Thank you for bringing your question to Just Answer!
Your niece is lucky to have a concerned aunt like you. This is a dangerous situation, and you are right to be concerned. You might ask your daughter to get your niece to look online at some quizzes that will help her see that this is abuse. Here are a few:
This one is a pamphlet: http://www.safehorizon.org/images/uploads/misc/1297797123_10%20signs%20that%20you%20may%20be%20experiencing%20relationship%20abuse.pdf
Abuse tends to escalate over time. This situation will not fix itself, especially with the boy and his parents in denial.
I know that this is not what you want to hear, but as a therapist it is my responsibility to be as honest as possible with you and tell you that
you and your daughter (since she is the one with the most information) must tell her parents, even though you worry about how her father will react. If something drastic happens to her, the family will be angry to find out that you knew but didn't tell them. You would also end up carrying a lot of guilt if she ends up getting seriously hurt. And she needs to know that people care enough about her to do the right thing for her...if she REALLY didn't want anyone to know, she wouldn't have told your daughter. She would have found someone outside of the family to tell. She may not be able to admit that she needs help, but she does.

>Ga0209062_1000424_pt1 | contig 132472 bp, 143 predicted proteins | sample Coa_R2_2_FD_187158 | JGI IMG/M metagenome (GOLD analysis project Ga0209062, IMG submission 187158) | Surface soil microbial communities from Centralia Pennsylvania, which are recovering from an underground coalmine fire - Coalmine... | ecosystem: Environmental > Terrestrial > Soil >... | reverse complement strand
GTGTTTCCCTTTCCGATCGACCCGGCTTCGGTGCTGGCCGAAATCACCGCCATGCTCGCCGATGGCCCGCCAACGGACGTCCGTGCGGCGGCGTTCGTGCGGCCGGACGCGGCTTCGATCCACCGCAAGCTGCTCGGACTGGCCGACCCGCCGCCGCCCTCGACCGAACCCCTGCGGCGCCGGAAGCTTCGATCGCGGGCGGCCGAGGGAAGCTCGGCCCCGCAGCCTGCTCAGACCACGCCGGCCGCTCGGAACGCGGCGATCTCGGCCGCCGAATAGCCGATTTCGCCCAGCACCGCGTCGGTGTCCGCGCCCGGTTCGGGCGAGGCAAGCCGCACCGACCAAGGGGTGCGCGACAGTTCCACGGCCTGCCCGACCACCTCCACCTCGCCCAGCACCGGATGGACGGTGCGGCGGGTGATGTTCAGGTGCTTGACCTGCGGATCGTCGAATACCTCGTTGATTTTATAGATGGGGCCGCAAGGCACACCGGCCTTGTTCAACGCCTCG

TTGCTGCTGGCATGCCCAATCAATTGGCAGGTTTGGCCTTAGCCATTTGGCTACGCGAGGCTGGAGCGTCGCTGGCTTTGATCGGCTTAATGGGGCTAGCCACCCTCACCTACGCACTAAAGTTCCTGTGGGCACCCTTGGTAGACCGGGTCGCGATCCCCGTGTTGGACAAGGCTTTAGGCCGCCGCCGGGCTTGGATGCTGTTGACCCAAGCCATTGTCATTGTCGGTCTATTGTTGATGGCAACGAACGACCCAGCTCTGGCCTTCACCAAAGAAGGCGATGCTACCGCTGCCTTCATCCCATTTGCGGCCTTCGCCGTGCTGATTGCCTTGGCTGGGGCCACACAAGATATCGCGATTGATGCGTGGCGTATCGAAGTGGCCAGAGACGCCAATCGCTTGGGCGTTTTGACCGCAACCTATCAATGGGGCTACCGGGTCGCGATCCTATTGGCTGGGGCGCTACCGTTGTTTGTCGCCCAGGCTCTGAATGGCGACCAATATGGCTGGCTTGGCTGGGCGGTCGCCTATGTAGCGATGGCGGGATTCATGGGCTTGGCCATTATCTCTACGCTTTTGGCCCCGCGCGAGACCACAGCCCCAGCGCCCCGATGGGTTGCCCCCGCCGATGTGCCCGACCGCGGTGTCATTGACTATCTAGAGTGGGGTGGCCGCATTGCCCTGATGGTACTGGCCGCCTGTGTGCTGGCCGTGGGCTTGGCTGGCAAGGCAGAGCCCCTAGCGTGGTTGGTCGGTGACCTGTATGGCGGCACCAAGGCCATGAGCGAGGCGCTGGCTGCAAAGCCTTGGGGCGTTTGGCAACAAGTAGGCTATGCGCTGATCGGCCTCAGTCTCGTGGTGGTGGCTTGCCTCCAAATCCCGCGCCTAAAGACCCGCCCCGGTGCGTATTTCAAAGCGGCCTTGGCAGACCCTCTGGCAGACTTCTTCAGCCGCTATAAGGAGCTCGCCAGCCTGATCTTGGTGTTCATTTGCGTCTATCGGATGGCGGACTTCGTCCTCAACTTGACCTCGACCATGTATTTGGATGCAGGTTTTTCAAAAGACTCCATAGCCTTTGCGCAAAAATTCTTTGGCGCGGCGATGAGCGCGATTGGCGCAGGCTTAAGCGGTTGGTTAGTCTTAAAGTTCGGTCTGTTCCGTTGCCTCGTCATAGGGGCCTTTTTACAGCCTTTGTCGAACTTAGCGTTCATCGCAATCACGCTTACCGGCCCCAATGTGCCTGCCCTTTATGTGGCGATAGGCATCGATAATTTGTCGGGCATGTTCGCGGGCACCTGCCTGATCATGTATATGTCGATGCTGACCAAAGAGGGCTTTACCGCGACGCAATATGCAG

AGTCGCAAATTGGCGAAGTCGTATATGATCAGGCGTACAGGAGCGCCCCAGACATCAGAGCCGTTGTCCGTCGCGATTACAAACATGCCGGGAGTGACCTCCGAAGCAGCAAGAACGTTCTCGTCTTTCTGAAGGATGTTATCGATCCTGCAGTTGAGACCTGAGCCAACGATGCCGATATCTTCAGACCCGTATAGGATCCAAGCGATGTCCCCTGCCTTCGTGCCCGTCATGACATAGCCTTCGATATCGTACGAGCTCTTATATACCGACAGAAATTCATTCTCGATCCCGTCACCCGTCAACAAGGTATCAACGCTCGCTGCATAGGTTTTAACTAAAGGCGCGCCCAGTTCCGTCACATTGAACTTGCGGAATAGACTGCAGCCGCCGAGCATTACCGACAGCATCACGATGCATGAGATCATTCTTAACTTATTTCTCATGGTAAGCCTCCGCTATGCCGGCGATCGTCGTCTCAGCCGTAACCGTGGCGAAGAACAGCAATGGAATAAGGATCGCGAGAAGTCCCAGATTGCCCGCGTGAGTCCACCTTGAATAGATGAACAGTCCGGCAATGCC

She is only 19, and still needs some guidance from her parents. And yes, she will be angry with you and your daughter, but this is one situation where hurt feelings have to take second place to the possibility of her getting hurt physically.
I don't think anything good can come of NOT telling her parents, and you may be able to help save her from this abuse. She would also benefit from therapy to help find out why her self-esteem is so low that she will accept abusive treatment from others.
This is one secret that should not be kept. You and your daughter need to tell her parents what she has told you.
I know it's hard, but it's the right thing to do.